Vancouver Housing Authority is celebrating its 75th year of operation during 2017
The VHA was established in February 1942 to build and manage housing to serve the vast number of workers moving to Vancouver to work in the Kaiser Shipyards and ALCOA aluminum plant. Today, the VHA continues to serve our community by providing affordable housing for low-income individuals and families in Clark County.
The VHA Board of Commissioners meeting on February 23, 2017 marked the agency's actual anniversary, but celebratory events are planned throughout the year. In late spring a video about the history of the VHA will be released. The video is being produced by the Creative Media and Digital Culture class at WSUV. In the summer, a VHA history display will be unveiled at the VHA offices on Main Street. The display will be open to the public.Other events will be announced throughout the year.
The agency looks much different today than it did when it began in 1942, but in each of its phases of change the VHA has undertaken many huge challenges and had many stunning accomplishments as a result.
Those 75 years can be divided into four main eras:
- World War II Shipyard Housing, 1942 – 1955
- Redevelopment of McLoughlin Heights, 1956 – 1962
- Early Public Housing, 1963 – 1992
- Affordable Housing Development, 1993 – Present
While it is convenient to focus on the construction of buildings during these different eras, what has always motivated the VHA has been a deep desire to serve the people of our community and the needs of our times.
World War II Shipyard Housing, 1942 – 1955
The bombing of Pearl Harbor and the subsequent declaration of war in December 1941 led to the announcement of a shipyard and aluminum smelter in Vancouver to help the war effort. A call went out nationwide for 50,000 workers needed for Vancouver. At the time, Vancouver's population was about 16,000. The Vancouver City Council created the Housing Authority of the City of Vancouver to handle the building and management of homes and communities for the vast number of workers who would soon be coming.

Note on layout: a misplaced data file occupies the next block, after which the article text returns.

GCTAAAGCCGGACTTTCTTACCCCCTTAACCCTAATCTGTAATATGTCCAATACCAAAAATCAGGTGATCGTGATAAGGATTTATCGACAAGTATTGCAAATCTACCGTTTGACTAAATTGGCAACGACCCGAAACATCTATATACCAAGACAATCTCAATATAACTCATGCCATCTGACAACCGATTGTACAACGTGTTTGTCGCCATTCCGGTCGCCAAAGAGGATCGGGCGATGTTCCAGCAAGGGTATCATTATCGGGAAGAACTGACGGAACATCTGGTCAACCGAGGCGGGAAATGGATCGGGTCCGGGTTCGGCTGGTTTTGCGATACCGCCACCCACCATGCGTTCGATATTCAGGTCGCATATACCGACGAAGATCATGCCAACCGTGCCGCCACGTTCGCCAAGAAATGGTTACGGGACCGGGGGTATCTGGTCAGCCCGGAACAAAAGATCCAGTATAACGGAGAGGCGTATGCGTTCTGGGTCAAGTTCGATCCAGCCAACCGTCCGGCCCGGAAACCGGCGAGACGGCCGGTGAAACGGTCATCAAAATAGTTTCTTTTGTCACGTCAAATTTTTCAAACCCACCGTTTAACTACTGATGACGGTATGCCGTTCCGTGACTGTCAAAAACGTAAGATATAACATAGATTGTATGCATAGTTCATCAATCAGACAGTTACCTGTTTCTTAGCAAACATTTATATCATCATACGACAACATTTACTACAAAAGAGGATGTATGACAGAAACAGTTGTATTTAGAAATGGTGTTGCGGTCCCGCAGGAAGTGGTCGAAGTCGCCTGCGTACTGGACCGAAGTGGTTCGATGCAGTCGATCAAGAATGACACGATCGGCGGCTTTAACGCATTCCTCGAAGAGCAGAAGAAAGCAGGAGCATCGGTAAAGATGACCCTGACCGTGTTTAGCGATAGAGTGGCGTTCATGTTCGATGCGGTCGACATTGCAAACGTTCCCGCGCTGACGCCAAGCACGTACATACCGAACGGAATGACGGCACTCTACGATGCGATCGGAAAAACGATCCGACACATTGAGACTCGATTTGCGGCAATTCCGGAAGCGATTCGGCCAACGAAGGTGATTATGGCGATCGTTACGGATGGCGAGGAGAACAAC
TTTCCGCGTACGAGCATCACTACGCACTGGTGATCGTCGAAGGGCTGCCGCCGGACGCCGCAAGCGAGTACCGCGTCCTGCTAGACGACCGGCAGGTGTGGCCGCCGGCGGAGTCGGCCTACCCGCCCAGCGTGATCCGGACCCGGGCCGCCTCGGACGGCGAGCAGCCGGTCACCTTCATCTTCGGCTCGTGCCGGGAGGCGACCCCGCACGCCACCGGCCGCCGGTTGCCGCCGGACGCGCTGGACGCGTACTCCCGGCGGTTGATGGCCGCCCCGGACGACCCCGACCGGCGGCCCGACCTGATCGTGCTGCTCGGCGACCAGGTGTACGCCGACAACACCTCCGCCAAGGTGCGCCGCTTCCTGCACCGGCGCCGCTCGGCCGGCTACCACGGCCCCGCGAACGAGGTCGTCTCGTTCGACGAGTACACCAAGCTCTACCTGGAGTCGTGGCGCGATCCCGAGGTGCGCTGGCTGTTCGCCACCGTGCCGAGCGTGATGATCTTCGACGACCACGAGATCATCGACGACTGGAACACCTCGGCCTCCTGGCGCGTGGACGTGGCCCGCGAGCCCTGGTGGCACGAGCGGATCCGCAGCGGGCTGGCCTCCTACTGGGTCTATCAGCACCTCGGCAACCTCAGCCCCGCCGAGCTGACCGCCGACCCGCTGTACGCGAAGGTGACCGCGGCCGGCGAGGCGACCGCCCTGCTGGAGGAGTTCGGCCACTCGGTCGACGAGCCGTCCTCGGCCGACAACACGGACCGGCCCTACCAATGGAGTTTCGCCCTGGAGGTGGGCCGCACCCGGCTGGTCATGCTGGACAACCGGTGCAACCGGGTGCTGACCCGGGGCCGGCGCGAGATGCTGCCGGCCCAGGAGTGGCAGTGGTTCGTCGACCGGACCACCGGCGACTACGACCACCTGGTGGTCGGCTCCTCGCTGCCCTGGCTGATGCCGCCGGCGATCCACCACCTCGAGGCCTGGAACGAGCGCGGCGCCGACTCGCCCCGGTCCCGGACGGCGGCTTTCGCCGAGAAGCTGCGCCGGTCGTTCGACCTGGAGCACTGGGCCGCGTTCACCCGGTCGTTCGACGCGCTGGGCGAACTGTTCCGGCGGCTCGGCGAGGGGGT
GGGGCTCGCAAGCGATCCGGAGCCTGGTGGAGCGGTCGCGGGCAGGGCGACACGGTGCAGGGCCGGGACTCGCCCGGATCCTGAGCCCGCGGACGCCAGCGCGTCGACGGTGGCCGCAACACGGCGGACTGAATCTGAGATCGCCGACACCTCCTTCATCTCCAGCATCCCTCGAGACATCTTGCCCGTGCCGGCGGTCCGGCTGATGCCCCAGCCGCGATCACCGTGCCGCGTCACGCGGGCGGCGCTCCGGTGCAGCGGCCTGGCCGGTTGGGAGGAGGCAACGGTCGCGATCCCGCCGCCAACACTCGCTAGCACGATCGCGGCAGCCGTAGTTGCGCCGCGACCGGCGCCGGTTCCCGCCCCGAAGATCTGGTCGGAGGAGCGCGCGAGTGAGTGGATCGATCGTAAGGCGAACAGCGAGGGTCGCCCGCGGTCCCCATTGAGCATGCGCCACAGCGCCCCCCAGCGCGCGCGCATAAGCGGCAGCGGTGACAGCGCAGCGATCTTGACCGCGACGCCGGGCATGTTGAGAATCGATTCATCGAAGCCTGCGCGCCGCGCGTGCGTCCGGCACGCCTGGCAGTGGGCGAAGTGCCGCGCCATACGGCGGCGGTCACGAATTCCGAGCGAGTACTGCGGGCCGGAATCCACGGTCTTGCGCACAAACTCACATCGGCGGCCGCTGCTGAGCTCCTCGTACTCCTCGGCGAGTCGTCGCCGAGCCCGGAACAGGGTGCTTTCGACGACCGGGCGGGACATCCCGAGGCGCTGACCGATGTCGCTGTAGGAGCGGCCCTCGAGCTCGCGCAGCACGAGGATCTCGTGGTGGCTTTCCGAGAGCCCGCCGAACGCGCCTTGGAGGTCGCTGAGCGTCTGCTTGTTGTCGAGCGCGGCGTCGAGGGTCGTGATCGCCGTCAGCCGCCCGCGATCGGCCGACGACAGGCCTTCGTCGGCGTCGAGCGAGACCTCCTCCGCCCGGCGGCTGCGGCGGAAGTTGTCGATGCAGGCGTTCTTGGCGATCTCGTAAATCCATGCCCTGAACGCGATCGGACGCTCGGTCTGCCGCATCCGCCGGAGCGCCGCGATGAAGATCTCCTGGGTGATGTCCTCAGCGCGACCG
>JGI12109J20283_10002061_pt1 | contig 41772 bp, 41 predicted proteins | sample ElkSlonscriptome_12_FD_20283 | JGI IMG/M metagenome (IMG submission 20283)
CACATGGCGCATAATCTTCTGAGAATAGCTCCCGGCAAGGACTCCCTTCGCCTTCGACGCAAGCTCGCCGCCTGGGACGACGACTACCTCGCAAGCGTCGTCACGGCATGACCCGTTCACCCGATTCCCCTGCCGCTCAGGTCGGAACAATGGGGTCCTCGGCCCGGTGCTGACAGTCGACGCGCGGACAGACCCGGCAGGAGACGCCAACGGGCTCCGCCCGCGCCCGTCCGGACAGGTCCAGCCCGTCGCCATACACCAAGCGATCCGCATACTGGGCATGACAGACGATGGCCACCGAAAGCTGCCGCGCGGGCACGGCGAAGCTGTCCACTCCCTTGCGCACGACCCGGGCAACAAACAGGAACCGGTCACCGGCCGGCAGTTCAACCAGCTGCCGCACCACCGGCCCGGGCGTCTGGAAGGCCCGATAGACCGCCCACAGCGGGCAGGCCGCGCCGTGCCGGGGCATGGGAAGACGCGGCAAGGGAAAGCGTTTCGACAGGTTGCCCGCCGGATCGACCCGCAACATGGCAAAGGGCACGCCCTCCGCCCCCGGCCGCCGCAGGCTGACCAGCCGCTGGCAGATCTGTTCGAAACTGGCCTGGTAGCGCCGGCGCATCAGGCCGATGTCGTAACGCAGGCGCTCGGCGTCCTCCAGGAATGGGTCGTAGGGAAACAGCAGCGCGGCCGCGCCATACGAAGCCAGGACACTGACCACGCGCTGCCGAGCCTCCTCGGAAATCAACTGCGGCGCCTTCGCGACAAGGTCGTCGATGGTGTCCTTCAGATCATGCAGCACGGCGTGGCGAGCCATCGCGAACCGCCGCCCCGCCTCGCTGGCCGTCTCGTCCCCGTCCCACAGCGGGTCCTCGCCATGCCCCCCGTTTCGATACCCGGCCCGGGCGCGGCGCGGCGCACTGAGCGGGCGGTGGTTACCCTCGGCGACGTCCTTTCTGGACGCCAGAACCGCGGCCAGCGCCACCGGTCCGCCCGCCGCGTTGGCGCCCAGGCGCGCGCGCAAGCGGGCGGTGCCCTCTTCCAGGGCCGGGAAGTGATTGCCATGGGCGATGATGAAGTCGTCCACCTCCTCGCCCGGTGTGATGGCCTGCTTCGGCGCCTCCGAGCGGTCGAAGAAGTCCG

The VHA's Board of Commissioners met for the first time in February 1942. In 18 months, the VHA designed and built 12,343 housing units in six major communities: McLoughlin Heights (the largest war housing development in the U.S.), Fourth Plain Village, Ogden Meadows, Bagley Downs, and Burton Homes. Besides the homes, the VHA also had to create the entire infrastructure for these communities, including fire stations, water, sewer, electricity, five community centers, administration buildings, and a shopping center that was the prototype for modern malls and shopping centers. After the war, the housing was used for returning G.I.s.
Redevelopment of McLoughlin Heights, 1956 – 1962
Much of the housing built for the war effort was intended to be temporary, and much of it was dismantled and sold off in the late 1940s and early 1950s. The land was ready for redevelopment.VHA sold off all the land, except McLoughlin Heights and used that money to redevelop the Heights into the neighborhoods you see there today.
Early Public Housing, 1963 – 1992
In the late 1950s and early 1960s, it became apparent that Vancouver needed affordable housing for low-income families. In 1963, as the last phase of the redevelopment of McLoughlin Heights, the VHA completed Skyline Crest as its first HUD-funded low-rent public housing development. Then came Van Vista Plaza, Columbia House, Cougar Homes, and other public housing properties during a time that federal funding for public housing was plentiful.Moving into the 1980s, these federal funds for building public housing began to dry up. Always creative, the VHA created Columbia Non-Profit Housing to take advantage of other federal funds available to build affordable housing for seniors and special needs persons.It was during the '80s that the VHA began issuing Section 8 Housing Choice Vouchers.
Affordable Housing Development, 1993 – Present
A new era, our current one, began when the VHA began to search for alternative financing to replace the diminished public housing dollars in order to continue to build affordable housing. 1993 saw the purchase of several apartment complexes using bond financing to create the Workforce Housing program. Later, the VHA would begin using tax credits and other creative, yet complex funding arrangements to develop properties such as Esther Short Commons, Anthem Park, Plum Meadows, Camas Ridge, 1st Street Apartments, and Lincoln Place. During this era the VHA was designated by HUD as a Moving to Work (MTW) agency, with the goal of promoting efficiency and innovations in serving subsidized housing residents. Today, in addition to housing, the agency is focused on innovative alliances with community partners, like Bridgeview and other nonprofits and agencies, to provide services to help our residents become self-reliant.